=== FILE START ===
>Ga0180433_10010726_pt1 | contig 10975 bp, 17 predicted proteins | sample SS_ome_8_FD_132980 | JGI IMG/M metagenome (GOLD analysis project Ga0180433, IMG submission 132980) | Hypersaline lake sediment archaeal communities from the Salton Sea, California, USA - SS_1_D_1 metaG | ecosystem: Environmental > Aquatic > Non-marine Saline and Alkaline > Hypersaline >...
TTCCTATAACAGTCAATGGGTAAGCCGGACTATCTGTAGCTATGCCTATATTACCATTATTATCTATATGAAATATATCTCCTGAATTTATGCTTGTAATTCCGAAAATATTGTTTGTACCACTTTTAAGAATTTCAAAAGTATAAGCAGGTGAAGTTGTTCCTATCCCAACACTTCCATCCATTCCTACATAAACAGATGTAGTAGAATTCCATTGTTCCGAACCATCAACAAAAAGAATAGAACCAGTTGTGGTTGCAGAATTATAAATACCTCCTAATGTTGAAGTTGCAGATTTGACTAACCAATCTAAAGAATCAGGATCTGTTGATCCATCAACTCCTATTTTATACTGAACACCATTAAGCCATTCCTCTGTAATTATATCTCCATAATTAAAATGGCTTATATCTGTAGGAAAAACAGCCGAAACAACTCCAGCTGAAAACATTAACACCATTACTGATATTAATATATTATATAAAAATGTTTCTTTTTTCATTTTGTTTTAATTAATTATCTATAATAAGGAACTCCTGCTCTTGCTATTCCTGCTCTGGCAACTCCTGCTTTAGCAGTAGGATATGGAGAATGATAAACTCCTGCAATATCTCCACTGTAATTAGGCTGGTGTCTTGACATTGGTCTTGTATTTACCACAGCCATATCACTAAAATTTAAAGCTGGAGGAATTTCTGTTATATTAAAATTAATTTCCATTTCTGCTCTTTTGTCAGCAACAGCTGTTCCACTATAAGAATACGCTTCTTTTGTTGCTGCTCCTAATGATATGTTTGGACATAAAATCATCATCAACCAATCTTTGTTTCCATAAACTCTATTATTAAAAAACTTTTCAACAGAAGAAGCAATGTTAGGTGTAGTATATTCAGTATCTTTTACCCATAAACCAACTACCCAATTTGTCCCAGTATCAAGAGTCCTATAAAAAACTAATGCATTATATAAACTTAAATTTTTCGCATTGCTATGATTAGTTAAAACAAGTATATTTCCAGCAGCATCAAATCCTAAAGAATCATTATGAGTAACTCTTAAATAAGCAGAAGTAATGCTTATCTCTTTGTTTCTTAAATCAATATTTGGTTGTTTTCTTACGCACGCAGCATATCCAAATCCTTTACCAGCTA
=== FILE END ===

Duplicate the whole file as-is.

>Ga0180433_10010726_pt1 | contig 10975 bp, 17 predicted proteins | sample SS_ome_8_FD_132980 | JGI IMG/M metagenome (GOLD analysis project Ga0180433, IMG submission 132980) | Hypersaline lake sediment archaeal communities from the Salton Sea, California, USA - SS_1_D_1 metaG | ecosystem: Environmental > Aquatic > Non-marine Saline and Alkaline > Hypersaline >...
TTCCTATAACAGTCAATGGGTAAGCCGGACTATCTGTAGCTATGCCTATATTACCATTATTATCTATATGAAATATATCTCCTGAATTTATGCTTGTAATTCCGAAAATATTGTTTGTACCACTTTTAAGAATTTCAAAAGTATAAGCAGGTGAAGTTGTTCCTATCCCAACACTTCCATCCATTCCTACATAAACAGATGTAGTAGAATTCCATTGTTCCGAACCATCAACAAAAAGAATAGAACCAGTTGTGGTTGCAGAATTATAAATACCTCCTAATGTTGAAGTTGCAGATTTGACTAACCAATCTAAAGAATCAGGATCTGTTGATCCATCAACTCCTATTTTATACTGAACACCATTAAGCCATTCCTCTGTAATTATATCTCCATAATTAAAATGGCTTATATCTGTAGGAAAAACAGCCGAAACAACTCCAGCTGAAAACATTAACACCATTACTGATATTAATATATTATATAAAAATGTTTCTTTTTTCATTTTGTTTTAATTAATTATCTATAATAAGGAACTCCTGCTCTTGCTATTCCTGCTCTGGCAACTCCTGCTTTAGCAGTAGGATATGGAGAATGATAAACTCCTGCAATATCTCCACTGTAATTAGGCTGGTGTCTTGACATTGGTCTTGTATTTACCACAGCCATATCACTAAAATTTAAAGCTGGAGGAATTTCTGTTATATTAAAATTAATTTCCATTTCTGCTCTTTTGTCAGCAACAGCTGTTCCACTATAAGAATACGCTTCTTTTGTTGCTGCTCCTAATGATATGTTTGGACATAAAATCATCATCAACCAATCTTTGTTTCCATAAACTCTATTATTAAAAAACTTTTCAACAGAAGAAGCAATGTTAGGTGTAGTATATTCAGTATCTTTTACCCATAAACCAACTACCCAATTTGTCCCAGTATCAAGAGTCCTATAAAAAACTAATGCATTATATAAACTTAAATTTTTCGCATTGCTATGATTAGTTAAAACAAGTATATTTCCAGCAGCATCAAATCCTAAAGAATCATTATGAGTAACTCTTAAATAAGCAGAAGTAATGCTTATCTCTTTGTTTCTTAAATCAATATTTGGTTGTTTTCTTACGCACGCAGCATATCCAAATCCTTTACCAGCTA